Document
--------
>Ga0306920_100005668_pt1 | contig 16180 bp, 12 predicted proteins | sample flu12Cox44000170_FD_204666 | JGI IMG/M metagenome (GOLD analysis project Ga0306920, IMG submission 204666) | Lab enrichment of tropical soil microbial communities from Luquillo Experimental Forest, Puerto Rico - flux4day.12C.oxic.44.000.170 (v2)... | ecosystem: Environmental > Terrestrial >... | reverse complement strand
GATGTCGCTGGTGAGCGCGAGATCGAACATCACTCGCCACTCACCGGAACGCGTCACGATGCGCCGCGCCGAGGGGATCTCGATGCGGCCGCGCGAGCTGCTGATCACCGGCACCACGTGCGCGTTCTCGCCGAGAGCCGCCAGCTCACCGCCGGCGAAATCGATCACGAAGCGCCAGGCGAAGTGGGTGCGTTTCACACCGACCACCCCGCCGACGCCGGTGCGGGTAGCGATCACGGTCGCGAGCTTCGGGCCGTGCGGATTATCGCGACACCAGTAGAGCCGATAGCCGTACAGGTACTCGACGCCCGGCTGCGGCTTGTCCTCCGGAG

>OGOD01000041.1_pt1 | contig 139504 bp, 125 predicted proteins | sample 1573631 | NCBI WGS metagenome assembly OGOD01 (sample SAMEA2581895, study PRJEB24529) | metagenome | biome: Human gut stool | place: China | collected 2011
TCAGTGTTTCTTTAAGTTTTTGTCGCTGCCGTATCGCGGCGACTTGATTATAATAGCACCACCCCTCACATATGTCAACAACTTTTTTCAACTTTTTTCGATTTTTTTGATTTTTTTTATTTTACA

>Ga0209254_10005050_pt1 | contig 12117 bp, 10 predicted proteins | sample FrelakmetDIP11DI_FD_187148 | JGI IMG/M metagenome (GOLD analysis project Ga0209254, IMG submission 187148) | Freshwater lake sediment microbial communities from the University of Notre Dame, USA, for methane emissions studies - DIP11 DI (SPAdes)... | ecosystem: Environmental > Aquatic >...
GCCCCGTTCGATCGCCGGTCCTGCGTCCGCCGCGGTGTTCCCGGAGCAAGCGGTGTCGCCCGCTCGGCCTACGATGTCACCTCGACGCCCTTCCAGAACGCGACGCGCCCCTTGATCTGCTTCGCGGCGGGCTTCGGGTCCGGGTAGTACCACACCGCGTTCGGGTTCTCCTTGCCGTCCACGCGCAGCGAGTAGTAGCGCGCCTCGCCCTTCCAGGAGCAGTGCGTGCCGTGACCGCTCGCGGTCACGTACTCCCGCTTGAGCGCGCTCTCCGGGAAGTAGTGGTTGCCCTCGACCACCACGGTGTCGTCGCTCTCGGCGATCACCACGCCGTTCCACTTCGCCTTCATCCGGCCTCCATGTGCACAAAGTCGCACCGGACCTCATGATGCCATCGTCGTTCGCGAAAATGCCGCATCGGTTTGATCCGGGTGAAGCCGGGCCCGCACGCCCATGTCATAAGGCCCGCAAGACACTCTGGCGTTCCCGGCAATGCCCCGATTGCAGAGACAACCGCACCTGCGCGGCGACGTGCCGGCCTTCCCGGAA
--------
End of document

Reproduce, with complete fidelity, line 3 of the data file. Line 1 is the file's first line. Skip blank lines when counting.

>OGOD01000041.1_pt1 | contig 139504 bp, 125 predicted proteins | sample 1573631 | NCBI WGS metagenome assembly OGOD01 (sample SAMEA2581895, study PRJEB24529) | metagenome | biome: Human gut stool | place: China | collected 2011